Yet even as the Democratic Party tended to grow more cautious, a substantial portion of the party’s base continued to embrace Harrington’s left wing of the possible. In the upper Midwest, activists warmly embraced Minnesota Senator Paul Wellstone, who talked up the uniquely radical legacy of the Minnesota Democratic-Farmer-Labor party, and Iowa Senator Tom Harkin’s pro-labor, pro-farmer prairie populism. Wellstone and Harkin didn’t identify as democratic socialists, but they kept alive an old-school progressive-populist sensibility. More recently, Sanders, their friend and frequent ally, has returned that sensibility to center stage with bolder language and bolder plans for ending austerity, taxing the rich, and tipping the balance in favor of working Americans.
Grassroots Democrats got to know Sanders as a frequent guest on MSNBC cable shows, on Thom Hartmann’s radio show, and as a tireless traveler to progressive gatherings across the country. It never seemed to bother the base that he was a democratic socialist, because democratic socialism never seemed to bother the base. Long before Sanders considered making a presidential bid, a 2012 Gallup survey found that while 55 percent of Democrats had a favorable view of capitalism, a nearly equal amount—53 percent—had a favorable view of socialism. An October 2015 YouGov poll shows a growing divide, with Democrats favoring socialism over capitalism by 12 percentage points. Among young people and people of color, socialism polls significantly better than among the general population. But polls also find that only half of Americans say they would vote for a socialist for president (59 percent of Democrats, 49 percent of independents, 26 percent of Republicans). That raises the electability issue, and it’s one reason Sanders started talking about delivering a “major speech” on socialism—something he probably should have done much earlier in the campaign. “I think we have some explaining and work to do,” the senator told an audience at an Iowa house party, acknowledging that the word “socialist” makes some people “very, very nervous.”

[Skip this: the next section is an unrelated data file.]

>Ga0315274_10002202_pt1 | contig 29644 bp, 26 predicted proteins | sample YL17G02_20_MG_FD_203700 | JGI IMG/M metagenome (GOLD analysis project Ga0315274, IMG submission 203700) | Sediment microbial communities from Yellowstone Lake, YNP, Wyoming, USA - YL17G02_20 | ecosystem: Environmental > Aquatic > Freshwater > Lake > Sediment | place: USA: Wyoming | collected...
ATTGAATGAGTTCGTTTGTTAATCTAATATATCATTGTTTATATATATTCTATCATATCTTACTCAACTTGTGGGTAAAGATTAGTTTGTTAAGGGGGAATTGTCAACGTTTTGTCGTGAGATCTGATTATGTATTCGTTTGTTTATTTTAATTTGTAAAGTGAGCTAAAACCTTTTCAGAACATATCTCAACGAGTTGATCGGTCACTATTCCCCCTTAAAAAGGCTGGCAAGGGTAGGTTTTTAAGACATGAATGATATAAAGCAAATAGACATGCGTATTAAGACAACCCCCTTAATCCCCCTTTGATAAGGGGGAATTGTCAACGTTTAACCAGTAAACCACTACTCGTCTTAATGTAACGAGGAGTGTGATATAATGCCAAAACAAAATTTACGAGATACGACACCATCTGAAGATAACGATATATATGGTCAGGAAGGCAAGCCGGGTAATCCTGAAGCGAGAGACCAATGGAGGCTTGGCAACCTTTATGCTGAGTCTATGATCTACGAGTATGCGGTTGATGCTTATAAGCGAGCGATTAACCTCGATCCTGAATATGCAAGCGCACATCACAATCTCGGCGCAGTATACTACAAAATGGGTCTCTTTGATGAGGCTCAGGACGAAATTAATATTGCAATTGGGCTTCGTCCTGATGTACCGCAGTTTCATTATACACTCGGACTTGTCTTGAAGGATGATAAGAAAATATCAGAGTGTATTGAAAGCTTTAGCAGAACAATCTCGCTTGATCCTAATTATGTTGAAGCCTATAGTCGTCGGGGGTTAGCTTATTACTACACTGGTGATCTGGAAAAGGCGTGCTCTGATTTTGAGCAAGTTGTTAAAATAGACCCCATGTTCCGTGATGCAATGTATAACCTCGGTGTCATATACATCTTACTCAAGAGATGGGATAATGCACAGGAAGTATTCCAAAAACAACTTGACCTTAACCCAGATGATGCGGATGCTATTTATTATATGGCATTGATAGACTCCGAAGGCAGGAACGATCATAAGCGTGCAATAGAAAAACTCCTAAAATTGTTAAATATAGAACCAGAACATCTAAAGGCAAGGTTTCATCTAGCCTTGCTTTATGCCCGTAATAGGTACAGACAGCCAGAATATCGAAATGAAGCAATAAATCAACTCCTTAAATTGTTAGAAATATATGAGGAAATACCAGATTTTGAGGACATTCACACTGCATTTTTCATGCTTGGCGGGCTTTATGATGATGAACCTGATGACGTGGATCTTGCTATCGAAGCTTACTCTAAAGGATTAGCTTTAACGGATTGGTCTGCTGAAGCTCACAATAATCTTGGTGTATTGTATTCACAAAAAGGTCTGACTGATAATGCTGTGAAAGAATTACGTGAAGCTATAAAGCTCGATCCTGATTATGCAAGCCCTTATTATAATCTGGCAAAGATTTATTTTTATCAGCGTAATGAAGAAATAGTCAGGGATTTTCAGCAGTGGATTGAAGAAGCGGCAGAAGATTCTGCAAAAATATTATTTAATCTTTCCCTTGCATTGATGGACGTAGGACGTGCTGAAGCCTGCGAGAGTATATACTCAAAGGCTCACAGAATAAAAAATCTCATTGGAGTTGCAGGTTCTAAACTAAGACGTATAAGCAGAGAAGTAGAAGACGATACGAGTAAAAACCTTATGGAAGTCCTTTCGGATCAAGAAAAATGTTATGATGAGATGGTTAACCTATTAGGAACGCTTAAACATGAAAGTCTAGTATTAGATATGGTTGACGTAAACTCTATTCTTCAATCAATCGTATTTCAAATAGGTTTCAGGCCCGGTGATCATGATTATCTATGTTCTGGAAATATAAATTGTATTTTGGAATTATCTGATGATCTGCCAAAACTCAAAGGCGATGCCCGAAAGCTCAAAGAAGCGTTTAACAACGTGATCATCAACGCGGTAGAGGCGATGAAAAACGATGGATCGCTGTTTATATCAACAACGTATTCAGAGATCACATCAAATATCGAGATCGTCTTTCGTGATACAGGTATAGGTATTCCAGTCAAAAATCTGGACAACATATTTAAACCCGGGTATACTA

It doesn’t have that effect on George Naylor, a farmer-activist from Churdan, Iowa: “Oh, I never thought it was as much of a problem as people say.” An outspoken advocate for family farmers, he adds that “the way to talk about socialism is to remind people of what they don’t like about most politicians: They’re too close to big business. Well, democratic socialists aren’t close to big business. They want to make sure big business doesn’t run over the rest of us. Talk about it that way, and even some folks who think they’re conservatives might say, ‘That makes sense.’”
“There’s nothing scary about what Bernie is saying. He’s fighting for what people believe in, what they want.”